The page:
Once again, too little rain has fallen. A dry summer is looming in northern Germany. There is much to suggest that we will have to get used to it.
This is what the future will probably look like: Field that needs to be irrigated Photo: Julian Stratenschulte/dpa
April 2020 was the sunniest April since records began. According to initial evaluations by the German Weather Service (DWD), it is the third driest and seventh warmest since regular measurements began. At the same time, climate statistics show that Germany experienced the twelfth consecutive April that was too dry. If climate researchers’ models are anything to go by, this is likely to continue for the next few years.
According to calculations by the Helmholtz Centre for Environmental Research (UFZ) in Leipzig, northern Germany is facing a paradoxical development: although there will be slightly more rain over the year, the low water levels in the rivers will fall and the periods of drought will become longer. This is the result of a UFZ study on the "Effects of global warming on hydrological and agricultural droughts and floods in Germany".
In it, researchers combined four different hydrological models with five climate models and calculated a warming of 1.5 degrees, two degrees and three degrees respectively compared to the reference period 1971 to 2000. In this way, they can determine how different climate targets will affect which region. The inclusion of hydrological models is a special feature here. "You can estimate what happens in the ground," says Andreas Marx, one of the study’s authors.
The international community agreed on a maximum global warming of 1.5 degrees at the 2015 climate conference in Paris. Previously, two degrees was the norm – but three degrees is more likely, based on past experience and promises, says Marx.
Droughts increase in every scenario
"Under all warming rates, droughts increase," Marx says. "But at 1.5 or two degrees, the changes are much smaller than at three degrees." While a warming of 1.5 degrees Celsius would lead to slightly more frequent low water only in Lower Saxony and Bremen, at two or even three degrees, shipping would be at increased risk from low water in all five northern German states.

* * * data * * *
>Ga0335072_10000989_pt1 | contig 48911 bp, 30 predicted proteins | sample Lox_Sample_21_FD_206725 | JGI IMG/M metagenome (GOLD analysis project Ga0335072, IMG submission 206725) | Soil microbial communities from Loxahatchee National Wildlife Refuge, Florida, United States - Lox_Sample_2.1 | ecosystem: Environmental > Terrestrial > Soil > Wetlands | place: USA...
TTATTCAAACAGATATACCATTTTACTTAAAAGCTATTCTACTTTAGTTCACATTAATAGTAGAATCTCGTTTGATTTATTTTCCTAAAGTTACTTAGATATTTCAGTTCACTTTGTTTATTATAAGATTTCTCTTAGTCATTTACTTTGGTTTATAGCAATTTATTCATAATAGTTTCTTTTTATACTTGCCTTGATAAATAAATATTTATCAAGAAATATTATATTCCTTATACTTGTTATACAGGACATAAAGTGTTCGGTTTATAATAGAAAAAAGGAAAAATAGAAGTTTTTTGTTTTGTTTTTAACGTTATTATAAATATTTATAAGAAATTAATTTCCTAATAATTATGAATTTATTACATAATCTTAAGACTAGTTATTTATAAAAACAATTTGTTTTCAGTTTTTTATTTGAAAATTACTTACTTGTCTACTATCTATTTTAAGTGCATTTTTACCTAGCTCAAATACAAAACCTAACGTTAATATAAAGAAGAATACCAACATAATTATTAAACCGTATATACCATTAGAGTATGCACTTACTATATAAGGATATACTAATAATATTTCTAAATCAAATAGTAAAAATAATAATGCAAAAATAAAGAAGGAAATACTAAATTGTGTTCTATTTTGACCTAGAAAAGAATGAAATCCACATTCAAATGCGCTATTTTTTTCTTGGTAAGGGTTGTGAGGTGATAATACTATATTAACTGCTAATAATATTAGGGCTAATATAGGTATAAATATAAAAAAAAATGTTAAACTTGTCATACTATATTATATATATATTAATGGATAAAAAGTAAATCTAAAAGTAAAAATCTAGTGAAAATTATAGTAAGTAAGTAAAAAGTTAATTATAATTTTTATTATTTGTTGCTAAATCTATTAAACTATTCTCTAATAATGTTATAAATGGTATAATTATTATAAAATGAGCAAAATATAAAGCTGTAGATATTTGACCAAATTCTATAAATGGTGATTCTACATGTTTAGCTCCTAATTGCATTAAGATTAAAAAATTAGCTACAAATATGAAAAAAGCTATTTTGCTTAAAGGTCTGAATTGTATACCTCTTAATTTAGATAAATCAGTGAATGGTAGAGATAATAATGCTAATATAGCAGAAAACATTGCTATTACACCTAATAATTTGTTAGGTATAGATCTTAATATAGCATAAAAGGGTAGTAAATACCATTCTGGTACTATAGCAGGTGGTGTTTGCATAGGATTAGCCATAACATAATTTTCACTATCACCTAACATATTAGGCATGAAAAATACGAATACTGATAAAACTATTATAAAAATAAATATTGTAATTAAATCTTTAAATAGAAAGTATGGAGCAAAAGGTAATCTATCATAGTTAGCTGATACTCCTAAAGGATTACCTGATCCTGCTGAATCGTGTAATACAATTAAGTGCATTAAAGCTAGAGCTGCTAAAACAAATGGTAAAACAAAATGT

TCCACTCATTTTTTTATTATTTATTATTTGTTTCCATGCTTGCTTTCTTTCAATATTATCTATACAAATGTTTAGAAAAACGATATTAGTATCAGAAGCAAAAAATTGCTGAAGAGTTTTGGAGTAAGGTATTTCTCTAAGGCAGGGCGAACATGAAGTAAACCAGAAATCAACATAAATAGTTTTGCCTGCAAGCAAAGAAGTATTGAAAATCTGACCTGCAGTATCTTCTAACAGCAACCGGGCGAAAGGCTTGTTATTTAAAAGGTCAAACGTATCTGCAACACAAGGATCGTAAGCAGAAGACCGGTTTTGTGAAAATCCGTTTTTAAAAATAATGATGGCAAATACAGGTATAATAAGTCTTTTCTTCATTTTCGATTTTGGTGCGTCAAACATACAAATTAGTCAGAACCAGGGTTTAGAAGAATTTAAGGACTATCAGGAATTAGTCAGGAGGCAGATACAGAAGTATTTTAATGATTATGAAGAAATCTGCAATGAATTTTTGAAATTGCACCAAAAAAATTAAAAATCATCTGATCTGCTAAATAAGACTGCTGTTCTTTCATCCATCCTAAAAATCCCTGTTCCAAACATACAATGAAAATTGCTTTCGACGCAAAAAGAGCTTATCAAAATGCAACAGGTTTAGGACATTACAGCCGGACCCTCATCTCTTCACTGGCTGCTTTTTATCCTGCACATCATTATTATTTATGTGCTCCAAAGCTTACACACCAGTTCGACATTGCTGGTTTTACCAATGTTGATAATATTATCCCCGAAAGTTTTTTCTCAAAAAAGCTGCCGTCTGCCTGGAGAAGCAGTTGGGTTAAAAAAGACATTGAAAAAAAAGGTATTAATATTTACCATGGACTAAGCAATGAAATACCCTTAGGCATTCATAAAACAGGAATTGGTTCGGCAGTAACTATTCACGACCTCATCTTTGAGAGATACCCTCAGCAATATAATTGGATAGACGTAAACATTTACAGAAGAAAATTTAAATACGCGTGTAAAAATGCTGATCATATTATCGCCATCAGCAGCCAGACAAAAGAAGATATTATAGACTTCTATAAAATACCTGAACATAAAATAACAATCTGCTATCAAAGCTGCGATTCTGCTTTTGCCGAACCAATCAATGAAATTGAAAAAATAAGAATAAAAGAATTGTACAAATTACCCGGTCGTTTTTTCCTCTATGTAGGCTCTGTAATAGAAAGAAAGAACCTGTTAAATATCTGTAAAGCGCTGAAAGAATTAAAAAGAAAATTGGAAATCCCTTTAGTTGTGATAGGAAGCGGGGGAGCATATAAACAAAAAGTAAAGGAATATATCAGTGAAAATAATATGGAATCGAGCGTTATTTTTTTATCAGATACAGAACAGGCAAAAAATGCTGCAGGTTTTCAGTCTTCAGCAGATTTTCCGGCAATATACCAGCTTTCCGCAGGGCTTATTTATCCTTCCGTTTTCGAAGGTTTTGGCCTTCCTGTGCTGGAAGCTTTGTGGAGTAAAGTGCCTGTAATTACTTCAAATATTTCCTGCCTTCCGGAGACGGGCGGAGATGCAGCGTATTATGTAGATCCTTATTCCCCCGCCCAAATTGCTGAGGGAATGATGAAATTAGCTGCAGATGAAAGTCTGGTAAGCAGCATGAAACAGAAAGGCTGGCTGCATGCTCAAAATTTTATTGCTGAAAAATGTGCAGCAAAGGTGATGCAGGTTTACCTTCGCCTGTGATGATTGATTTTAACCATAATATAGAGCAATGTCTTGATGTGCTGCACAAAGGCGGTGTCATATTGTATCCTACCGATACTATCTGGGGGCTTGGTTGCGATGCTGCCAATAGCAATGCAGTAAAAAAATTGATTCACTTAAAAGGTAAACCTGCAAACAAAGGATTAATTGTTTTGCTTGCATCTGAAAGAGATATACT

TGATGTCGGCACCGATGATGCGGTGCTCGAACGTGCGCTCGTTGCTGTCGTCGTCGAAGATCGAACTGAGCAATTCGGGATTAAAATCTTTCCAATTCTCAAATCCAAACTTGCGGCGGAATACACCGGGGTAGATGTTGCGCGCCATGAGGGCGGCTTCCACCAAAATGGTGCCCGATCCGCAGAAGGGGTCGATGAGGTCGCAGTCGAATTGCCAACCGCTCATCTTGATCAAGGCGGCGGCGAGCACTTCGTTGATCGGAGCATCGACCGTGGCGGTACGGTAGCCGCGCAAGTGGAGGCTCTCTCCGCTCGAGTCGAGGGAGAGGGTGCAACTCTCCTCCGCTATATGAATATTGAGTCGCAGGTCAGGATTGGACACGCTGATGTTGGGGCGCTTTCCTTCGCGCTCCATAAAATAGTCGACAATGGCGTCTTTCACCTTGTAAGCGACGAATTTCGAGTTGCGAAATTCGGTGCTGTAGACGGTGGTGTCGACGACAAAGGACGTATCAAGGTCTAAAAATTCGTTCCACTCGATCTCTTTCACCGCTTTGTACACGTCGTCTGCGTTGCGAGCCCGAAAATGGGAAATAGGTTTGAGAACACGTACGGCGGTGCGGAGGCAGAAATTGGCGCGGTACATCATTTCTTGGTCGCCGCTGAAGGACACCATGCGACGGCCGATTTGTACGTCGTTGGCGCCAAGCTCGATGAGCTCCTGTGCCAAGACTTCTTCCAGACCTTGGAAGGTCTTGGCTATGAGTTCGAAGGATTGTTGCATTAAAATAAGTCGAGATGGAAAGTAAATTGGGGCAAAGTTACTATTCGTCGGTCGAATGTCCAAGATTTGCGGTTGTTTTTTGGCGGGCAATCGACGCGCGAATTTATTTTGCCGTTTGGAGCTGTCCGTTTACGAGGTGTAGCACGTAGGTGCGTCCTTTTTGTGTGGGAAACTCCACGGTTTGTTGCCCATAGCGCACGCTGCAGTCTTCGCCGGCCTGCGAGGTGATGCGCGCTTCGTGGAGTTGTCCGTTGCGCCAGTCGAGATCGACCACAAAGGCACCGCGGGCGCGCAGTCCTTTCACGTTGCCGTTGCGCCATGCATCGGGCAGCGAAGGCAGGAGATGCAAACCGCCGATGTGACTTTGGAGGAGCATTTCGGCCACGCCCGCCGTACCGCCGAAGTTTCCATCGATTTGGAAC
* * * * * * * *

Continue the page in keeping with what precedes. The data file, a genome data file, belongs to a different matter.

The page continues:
The situation is similar for dry fields. At 1.5 degrees, the annual drought would last 13 percent longer in both Schleswig-Holstein and Lower Saxony, and percent longer at three degrees. The fact that the soil contains less water despite increasing precipitation over the year is due to higher evaporation.
Anyone who wants to see how global warming is likely to affect them in detail can do so at klimafolgenonline-bildung.de, a website of the Potsdam Institute for Climate Impact Research. Here, the future can be seen for certain regions and areas by including various scenarios – based on the reference period 1981 to 2010. We choose the probable scenario for weak climate protection and as forecast periods 2021 to 20 to 2100.
According to this scenario, groundwater recharge in the Harz Mountains and a corner of the Weserbergland would decrease by at least 30 millimeters between 20, and between 20 the same would apply to the Luneburg Heath and southern Lower Saxony.
In our chosen scenario, there would be more days without precipitation in 2021 to 2050 throughout northern Germany compared to 1981 to 2010 – with over plus 20 days especially in southern Schleswig and a small part of southern Lower Saxony. 2071 to 2100 there would be more than 20 additional dry days almost everywhere.
Hot and humid around Bremen
Two to four more hot days would occur south of Bremen by mid-century, and more than twelve additional hot days by the end of the century south of Bremen and in Munsterland. More humid days must be expected in Bremen, East Frisia, Cuxland and in Munsterland.
The longer wet and dry periods would have consequences for agriculture. Yields of winter wheat, potatoes and silage corn would decrease only in Schleswig-Holstein by mid-century, and in all of northern Germany by the end of the century.
In southern Lower Saxony in particular, many trees would suffer from the increasing drought, especially the beeches. In the case of oaks, on the other hand, which cope better with drought, yields could even increase in the Harz Mountains by 2050. In large parts of northern Germany, pine could gain by the end of the century.
Danger for the forest
Caution is needed in drawing these conclusions, however. "Extreme events are not well represented by the models we currently have," warns UFZ researcher Marx. What is lost in them, for example, is an accumulation of dry years. "I’m surprised by the drought we saw in 20," Marx says.
While field crops can benefit immediately from a good year, forests are a different story. In addition to direct damage from prolonged water shortages, trees become vulnerable to pests and wildfire. Entire forests can fall victim to this. "You can’t pull up a new forest every year," says Marx.